Table ID 89431
Data type Table
Row count 96
Services Web Feature Service (WFS), Catalog Service (CS-W), data.govt.nz Atom Feed

Daily peak, noon, and SED UV (UVM dataset)

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Creative Commons Attribution 3.0 New Zealand

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2626
34
Added
01 Oct 2015

This dataset was first added to MfE Data Service on 01 Oct 2015.

Too much exposure to the sun's ultraviolet (UV) radiation can cause skin cancer. Ozone absorbs some UV radiation, and UV levels can vary in relation to changes in atmospheric ozone. Monitoring UV levels can help us understand current skin cancer risk.
The most reliable data on solar UV irradiance in New Zealand are from spectroradiometers developed and operated by NIWA at Lauder since summer 1989/90. The dataset supplied begins in 1993, and measurements includee daily peak, noon-time mean, and total daily dose of erythemal (skin-reddening) UV.
Further information can be found in:
Liley, B, Querel, B, & McKenzie, R (2014). Measurements of Ozone and UV for New Zealand. Prepared for the Ministry for the Environment, Wellington. Available at data.mfe.govt.nz/x/LoPyPo on the Ministry for the Environment dataservice (data.mfe.govt.nz/).
This dataset relates to the "UV intensity" measure on the Environmental Indicators, Te taiao Aotearoa website.

Table ID 52583
Data type Table
Row count 7530
Services Web Feature Service (WFS), Catalog Service (CS-W), data.govt.nz Atom Feed

Carbon dioxide concentrations at Baring Head (1972–2013)

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Creative Commons Attribution 3.0 New Zealand

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2624
15
Added
01 Oct 2015

This dataset was first added to MfE Data Service on 01 Oct 2015.

Greenhouse gases (GHGS) in the atmosphere absorb heat radiating from Earth, warming the atmosphere. Emissions from human activities increase the concentrations of these gases. Increases in these gases increase ocean acidity and are extremely likely to contribute to increased global temperatures, sea levels, and glacier melt. Monitoring GHG concentrations allows us to infer long-term impacts on ocean acidity, temperature, sea level, and glaciers.
Greenhouse gases are generally well mixed around the globe. We use ‘clean air’ observations from Baring Head, near Wellington, to estimate global concentrations of the greenhouse gases – carbon dioxide (CO2), methane (CH4), nitrous oxide (N2O), and carbon monoxide (CO). These observations are made only when the air’s trajectory is from the south and away from any likely local sources of gas emissions. This gives an estimate representative of the concentrations over the Southern Ocean.
The observations tell us how the global atmosphere responds to increasing emissions of greenhouse gases, and are an internationally representative measure of global concentrations. However, the Southern Hemisphere has slightly less greenhouse gas concentrations than the Northern Hemisphere, as well as a smaller seasonal variation.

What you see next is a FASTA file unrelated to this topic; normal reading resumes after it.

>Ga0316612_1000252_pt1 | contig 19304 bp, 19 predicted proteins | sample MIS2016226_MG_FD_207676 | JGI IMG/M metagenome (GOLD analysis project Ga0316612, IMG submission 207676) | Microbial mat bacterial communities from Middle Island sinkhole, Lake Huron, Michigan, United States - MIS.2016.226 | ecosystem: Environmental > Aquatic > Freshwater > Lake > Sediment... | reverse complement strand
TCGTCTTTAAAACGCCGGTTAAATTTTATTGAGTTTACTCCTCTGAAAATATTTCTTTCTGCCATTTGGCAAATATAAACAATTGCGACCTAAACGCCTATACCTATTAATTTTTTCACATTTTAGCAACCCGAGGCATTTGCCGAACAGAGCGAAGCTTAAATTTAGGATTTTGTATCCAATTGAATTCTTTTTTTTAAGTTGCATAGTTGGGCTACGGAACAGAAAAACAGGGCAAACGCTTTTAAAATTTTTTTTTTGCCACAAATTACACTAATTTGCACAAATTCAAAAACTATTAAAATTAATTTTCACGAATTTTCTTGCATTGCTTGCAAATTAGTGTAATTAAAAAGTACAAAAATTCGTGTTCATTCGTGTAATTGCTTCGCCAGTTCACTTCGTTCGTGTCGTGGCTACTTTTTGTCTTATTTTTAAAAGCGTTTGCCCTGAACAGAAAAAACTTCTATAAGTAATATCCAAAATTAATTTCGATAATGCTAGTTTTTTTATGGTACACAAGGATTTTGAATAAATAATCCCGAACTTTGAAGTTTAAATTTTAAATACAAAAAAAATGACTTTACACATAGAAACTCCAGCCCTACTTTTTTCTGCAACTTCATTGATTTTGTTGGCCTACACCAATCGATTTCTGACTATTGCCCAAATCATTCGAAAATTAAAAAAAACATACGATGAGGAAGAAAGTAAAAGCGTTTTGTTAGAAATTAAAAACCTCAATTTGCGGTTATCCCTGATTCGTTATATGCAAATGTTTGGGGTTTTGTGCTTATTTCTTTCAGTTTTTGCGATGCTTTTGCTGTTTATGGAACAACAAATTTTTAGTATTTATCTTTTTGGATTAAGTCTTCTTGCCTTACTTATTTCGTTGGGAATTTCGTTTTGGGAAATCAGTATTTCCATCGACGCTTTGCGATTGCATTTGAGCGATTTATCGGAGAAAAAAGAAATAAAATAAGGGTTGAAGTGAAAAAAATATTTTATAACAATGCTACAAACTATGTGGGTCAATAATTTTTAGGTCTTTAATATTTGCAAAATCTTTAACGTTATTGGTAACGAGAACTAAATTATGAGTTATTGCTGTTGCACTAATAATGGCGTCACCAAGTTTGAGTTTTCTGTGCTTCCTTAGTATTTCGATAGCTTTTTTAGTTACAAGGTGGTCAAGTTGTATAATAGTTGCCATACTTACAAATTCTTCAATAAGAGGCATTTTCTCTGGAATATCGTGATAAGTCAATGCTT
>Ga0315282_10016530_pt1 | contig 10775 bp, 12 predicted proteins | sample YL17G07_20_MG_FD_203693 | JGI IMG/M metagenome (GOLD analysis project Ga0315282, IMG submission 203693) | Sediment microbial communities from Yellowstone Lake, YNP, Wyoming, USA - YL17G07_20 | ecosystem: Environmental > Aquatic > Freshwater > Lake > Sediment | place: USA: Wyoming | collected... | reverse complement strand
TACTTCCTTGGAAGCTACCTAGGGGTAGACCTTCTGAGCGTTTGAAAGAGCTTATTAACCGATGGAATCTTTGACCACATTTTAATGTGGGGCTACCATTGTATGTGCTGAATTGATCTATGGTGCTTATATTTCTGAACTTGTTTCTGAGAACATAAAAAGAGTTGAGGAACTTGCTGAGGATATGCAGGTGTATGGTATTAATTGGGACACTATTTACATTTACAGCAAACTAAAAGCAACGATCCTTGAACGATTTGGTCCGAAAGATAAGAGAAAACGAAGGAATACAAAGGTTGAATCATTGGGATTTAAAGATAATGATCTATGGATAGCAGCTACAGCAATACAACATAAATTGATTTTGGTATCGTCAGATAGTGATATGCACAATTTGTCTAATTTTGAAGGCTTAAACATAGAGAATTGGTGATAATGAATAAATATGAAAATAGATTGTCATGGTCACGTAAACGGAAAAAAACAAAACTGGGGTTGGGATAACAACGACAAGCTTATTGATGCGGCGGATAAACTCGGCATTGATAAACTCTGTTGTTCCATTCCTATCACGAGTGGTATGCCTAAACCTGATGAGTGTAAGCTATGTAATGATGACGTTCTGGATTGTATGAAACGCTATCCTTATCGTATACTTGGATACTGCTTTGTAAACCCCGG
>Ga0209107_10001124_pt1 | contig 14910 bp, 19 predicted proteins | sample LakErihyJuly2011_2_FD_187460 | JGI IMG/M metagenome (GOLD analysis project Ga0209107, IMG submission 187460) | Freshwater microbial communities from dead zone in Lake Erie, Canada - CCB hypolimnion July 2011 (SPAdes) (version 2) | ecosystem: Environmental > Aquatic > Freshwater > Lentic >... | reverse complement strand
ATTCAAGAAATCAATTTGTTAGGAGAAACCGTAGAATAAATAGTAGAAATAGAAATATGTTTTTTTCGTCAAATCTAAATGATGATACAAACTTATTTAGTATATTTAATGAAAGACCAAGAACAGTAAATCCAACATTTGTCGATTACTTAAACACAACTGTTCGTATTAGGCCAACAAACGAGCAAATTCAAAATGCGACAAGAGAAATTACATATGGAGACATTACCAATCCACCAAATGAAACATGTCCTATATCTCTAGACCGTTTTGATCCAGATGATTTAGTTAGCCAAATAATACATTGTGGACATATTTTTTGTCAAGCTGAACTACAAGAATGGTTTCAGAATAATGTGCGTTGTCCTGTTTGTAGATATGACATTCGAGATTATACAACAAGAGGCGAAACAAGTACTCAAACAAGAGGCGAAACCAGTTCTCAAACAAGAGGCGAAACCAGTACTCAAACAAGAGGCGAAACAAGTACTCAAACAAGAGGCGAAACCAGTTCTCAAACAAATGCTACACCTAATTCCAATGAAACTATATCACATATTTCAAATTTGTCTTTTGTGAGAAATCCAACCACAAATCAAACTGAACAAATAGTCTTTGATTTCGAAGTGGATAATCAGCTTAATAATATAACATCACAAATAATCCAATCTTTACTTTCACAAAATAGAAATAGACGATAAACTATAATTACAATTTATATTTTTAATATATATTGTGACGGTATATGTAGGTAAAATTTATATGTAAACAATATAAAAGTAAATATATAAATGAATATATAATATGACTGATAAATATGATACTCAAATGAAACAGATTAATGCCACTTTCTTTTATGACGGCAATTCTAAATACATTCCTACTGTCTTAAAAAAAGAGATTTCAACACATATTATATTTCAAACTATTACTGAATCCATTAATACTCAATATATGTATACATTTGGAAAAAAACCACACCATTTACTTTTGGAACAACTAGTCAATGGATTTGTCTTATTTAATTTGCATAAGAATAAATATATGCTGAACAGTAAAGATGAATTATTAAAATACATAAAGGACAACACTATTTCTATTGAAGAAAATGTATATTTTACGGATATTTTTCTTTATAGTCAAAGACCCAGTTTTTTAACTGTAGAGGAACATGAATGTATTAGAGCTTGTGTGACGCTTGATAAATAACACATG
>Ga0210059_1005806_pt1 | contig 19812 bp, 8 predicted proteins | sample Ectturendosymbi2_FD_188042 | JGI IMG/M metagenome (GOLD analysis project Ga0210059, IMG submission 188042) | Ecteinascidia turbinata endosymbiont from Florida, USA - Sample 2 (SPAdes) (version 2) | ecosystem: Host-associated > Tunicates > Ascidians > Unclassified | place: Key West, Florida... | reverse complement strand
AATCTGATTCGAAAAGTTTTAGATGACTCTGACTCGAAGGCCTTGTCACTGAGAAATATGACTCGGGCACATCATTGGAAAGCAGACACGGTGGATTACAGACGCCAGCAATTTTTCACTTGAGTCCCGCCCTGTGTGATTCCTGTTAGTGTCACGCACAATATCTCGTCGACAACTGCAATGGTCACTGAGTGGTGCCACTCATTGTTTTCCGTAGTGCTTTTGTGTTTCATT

Further information can be found in:
Mikaloff Fletcher, SE, & Nichol, S (2014) Measurements of Trace Gases in Well-mixed Air at Baring Head: Trends in carbon dioxide, methane, nitrous oxide and carbon monoxide. Prepared for Ministry for the Environment. Available at data.mfe.govt.nz/x/cZzREp on the Ministry for the Environment dataservice (data.mfe.govt.nz/).
This dataset relates to the "Greenhouse gas concentrations" measure on the Environmental Indicators, Te taiao Aotearoa website.

Table ID 52568
Data type Table
Row count 493
Services Web Feature Service (WFS), Catalog Service (CS-W), data.govt.nz Atom Feed

Ozone hole, 1979–2016

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Creative Commons Attribution 4.0 International

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2596
33
Added
14 Oct 2017

This dataset was first added to MfE Data Service on 14 Oct 2017.

Ozone is a gas that forms a naturally occurring layer in the upper atmosphere (stratosphere), protecting Earth from the sun’s ultraviolet (UV) light. The ozone hole is an area of reduced stratospheric ozone. It forms in spring over Antarctica because of ozone-depleting substances (ODSs) produced from human activities. The ozone hole has started to shrink due to the phase-out of ODSs, and it is possible that it will cease to form by the middle of this century.
The ozone hole does not have a large effect on the concentration of ozone over New Zealand. However, when the ozone hole breaks up in spring, it can send ‘plumes’ of ozone-depleted air over New Zealand. Reporting on the state of the ozone hole helps us understand the state of ozone concentrations globally.
More information on this dataset and how it relates to our environmental reporting indicators and topics can be found in the attached data quality pdf.

Table ID 89466
Data type Table
Row count 37
Services Web Feature Service (WFS), Catalog Service (CS-W), data.govt.nz Atom Feed